JRR Tolkien snubbed by 1961 Nobel jury

JRR Tolkien snubbed by 1961 Nobel jury
Newly-released documents have revealed that novelist JRR Tolkien was passed over for the Nobel literature prize in 1961, after his storytelling in the Lord of the Rings trilogy was described as second rate. Declassified after 50 years, the papers show that Tolkien was nominated for the award by fellow author CS Lewis but that the Nobel prize jury had said of his work: “The result has not in any way measured up to storytelling of the highest quality”. The documents also reveal that British writer Graham Greene – who never won the Nobel prize – was the jury's runner-up, followed by Karen Blixen, the Danish writer of Out of Africa. Other prominent authors put forward for the Nobel prize in 1961 were EM Forster and Lawrence Durrell. 

 

Metal plaque discovered on Hadrian’s Wall

 
Experts are currently trying to work out how to remove a small metal memorial plaque stuck to stonework on Hadrian’s Wall. A local resident reported the plaque, which is fastened with strong glue and bears the date August 2010, to authorities before Christmas. Experts from the National Trust are now trying to work out how to remove it without causing further damage to the wall. The Roman wall is a World Heritage Site and a scheduled monument, making it illegal to deface or damage it.
 
 

Beethoven letter discovered in Germany

 
A six-page letter written by composer Ludwig van Beethoven has come to light in Germany after being left in a will. The document, which was written in 1823, contains complaints of illness and a lack of money, and asks harpist and composer Franz Anton Stockhausen to help find advance buyers for his Missa Solemnis mass. The letter also contains details of an eye disorder that Beethoven was suffering from at the time. Experts believe Beethoven’s untidy handwriting was due to the fact his father took him out of school very early so he could concentrate on music. The letter will be displayed at the Brahms Institute in Lubeck.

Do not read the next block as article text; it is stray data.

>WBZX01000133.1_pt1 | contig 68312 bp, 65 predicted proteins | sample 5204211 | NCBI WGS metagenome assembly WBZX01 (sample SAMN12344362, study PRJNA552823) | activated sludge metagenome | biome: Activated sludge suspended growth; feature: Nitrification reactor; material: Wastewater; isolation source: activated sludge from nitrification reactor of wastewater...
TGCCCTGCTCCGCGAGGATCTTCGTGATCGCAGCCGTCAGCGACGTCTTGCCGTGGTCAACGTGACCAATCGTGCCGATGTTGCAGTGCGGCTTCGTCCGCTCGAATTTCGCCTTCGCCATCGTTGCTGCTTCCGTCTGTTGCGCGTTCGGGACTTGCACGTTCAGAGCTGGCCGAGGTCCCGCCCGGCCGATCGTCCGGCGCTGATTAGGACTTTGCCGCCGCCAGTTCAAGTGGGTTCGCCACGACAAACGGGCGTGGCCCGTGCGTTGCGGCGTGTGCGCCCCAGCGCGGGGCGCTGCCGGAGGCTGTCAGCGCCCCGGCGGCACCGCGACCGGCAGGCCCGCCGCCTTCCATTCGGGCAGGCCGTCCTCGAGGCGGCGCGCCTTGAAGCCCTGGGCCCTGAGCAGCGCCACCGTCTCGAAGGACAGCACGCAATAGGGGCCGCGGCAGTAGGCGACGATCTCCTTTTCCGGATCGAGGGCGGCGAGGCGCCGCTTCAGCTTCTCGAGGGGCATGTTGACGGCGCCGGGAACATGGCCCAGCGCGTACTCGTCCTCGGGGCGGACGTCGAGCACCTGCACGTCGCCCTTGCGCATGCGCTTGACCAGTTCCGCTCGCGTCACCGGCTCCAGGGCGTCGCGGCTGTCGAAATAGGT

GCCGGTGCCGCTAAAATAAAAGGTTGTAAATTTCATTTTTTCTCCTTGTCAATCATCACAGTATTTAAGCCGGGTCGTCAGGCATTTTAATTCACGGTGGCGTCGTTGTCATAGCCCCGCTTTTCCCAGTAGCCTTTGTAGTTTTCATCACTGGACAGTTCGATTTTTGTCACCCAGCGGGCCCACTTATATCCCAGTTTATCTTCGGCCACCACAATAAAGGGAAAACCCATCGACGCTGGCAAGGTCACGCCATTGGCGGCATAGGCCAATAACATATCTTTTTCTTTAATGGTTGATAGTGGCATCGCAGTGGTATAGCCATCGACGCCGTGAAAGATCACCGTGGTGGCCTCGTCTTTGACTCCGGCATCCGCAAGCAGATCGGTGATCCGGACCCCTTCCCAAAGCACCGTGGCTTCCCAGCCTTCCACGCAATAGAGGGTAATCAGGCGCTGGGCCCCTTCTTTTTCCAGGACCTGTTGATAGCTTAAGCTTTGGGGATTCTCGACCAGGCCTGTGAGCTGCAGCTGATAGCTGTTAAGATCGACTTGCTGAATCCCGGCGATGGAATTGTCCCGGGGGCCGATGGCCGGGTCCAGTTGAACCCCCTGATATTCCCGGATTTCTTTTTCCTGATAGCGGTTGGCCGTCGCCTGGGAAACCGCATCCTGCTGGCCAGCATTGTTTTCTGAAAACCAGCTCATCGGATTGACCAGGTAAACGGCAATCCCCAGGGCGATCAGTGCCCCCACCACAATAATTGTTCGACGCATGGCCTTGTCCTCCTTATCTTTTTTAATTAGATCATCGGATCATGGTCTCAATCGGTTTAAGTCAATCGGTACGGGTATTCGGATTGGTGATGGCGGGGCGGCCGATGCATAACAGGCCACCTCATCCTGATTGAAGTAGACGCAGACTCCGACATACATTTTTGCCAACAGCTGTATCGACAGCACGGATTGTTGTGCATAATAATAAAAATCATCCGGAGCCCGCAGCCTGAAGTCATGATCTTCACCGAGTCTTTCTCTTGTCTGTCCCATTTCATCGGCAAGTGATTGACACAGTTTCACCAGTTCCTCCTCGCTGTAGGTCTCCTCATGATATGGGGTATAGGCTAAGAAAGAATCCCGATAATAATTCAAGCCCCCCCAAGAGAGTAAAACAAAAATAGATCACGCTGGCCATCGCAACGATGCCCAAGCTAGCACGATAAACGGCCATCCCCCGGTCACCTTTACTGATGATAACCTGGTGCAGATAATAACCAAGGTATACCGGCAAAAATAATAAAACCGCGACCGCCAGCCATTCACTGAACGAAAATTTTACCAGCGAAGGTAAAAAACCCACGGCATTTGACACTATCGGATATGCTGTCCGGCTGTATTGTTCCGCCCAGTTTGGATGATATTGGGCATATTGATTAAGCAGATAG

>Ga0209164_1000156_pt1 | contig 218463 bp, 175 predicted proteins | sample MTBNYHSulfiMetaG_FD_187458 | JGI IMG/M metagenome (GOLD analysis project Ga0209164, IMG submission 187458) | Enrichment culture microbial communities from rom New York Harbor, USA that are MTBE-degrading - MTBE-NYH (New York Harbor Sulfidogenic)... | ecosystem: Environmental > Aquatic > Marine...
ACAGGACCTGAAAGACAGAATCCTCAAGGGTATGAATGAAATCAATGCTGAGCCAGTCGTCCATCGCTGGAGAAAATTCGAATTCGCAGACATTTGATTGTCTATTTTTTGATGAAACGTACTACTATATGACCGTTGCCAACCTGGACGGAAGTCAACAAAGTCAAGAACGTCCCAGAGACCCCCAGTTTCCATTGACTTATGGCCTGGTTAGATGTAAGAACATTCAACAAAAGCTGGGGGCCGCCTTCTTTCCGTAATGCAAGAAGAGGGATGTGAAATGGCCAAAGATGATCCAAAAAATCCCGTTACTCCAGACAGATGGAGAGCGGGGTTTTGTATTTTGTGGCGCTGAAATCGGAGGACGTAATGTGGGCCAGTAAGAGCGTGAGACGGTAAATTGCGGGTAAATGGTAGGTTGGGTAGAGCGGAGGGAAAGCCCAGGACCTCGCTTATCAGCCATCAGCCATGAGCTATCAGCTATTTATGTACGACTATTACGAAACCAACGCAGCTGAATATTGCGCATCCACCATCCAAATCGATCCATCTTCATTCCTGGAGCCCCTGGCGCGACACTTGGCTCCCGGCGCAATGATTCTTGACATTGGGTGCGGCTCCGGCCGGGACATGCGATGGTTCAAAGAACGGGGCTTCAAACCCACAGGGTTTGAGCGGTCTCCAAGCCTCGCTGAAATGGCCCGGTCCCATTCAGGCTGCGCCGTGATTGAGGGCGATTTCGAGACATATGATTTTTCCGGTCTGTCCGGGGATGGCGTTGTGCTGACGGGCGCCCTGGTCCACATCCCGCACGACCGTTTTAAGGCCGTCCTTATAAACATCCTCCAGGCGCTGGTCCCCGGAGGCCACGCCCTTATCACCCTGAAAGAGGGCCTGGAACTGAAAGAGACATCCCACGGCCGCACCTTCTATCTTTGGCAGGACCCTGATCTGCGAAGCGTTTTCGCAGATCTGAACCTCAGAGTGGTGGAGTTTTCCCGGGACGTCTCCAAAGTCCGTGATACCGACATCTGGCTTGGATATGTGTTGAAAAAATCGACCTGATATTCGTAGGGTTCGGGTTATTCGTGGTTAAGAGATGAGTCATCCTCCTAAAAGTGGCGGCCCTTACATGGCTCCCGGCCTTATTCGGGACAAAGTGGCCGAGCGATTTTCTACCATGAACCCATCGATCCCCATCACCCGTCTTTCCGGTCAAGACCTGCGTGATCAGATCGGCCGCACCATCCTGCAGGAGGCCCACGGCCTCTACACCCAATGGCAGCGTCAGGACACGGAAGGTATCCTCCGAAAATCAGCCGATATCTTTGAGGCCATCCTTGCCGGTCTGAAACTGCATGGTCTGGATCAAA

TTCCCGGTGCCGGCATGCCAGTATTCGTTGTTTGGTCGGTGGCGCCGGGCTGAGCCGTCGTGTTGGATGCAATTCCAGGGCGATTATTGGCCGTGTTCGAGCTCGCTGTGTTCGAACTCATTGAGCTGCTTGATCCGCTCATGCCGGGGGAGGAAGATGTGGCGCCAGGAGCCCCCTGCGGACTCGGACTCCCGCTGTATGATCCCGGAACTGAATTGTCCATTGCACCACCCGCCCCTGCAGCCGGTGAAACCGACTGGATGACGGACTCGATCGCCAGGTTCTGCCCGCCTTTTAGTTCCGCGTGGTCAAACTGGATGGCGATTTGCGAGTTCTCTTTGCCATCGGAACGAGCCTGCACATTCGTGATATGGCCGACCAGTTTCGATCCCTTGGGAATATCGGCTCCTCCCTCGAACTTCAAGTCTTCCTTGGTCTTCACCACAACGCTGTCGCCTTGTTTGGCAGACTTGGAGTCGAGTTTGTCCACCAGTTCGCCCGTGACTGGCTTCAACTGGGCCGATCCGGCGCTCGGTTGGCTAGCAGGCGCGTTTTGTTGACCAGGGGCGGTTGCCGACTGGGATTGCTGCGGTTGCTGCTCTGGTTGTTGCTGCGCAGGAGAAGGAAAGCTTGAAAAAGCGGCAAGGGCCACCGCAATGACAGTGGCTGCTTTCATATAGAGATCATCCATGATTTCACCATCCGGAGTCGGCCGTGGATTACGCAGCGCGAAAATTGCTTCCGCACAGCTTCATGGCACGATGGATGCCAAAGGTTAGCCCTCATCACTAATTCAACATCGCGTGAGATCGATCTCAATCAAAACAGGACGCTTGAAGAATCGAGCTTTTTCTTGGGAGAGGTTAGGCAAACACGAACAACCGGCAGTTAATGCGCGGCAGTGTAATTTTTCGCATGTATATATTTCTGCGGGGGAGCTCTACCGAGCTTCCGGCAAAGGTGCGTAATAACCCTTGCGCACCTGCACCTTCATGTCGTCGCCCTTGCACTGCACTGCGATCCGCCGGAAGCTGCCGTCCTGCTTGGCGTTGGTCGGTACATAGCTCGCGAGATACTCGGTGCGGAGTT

Ideas wanted for Horrible Histories

 
Work has begun on series five of the popular CBBC TV show Horrible Histories, and the team is on the look-out for fascinating and funny historical facts to help inspire a love of the past in young people. If you have an absurd, astonishing or amazing bit of history knowledge – particularly Scottish, Welsh, Irish and local history – email your suggestion to horrible.histories@liontv.co.uk. If your idea is made into a sketch, you may even be invited along to watch it being filmed.

 

Lyndhurst dig reveals medieval life

 
An archaeological dig at St Michael and All Angels church in Lyndhurst, Hampshire, has revealed evidence of a 12th-century settlement in the town. Around a quarter of the finds, which include 350 shards of pottery and jars and rims of jugs, have been described as medieval. The investigation has also revealed that the distinctive mound on which the church stands was not man-made, as was previously thought.
 
 

US court to rule on Boston College Troubles archive

 
An American court is to decide whether interviews with former terrorists should be handed over to Northern Irish authorities, following requests by the Police Service of Northern Ireland to gain access to interviews with former republicans and loyalists held by Boston College. The accounts are being sought by detectives who are investigating the deaths of people murdered and secretly buried by the IRA, including that of Jean McConville in 1972.
 
 

And finally…

 
A caucasian wingnut tree at Abbotsbury Subtropical Gardens, near Weymouth, thought to have been brought to Dorset by the botanist and fourth Earl of Ilchester, William Fox-Strangways, is to be felled after tests revealed its trunk to be rotten. The tree, which was planted in 1845, is over 90ft tall and is believed to be the largest of its kind in Britain.
 
 
 

 

Charlotte Hodgman

 

Charlotte Hodgman is Features Editor for BBC History Magazine 

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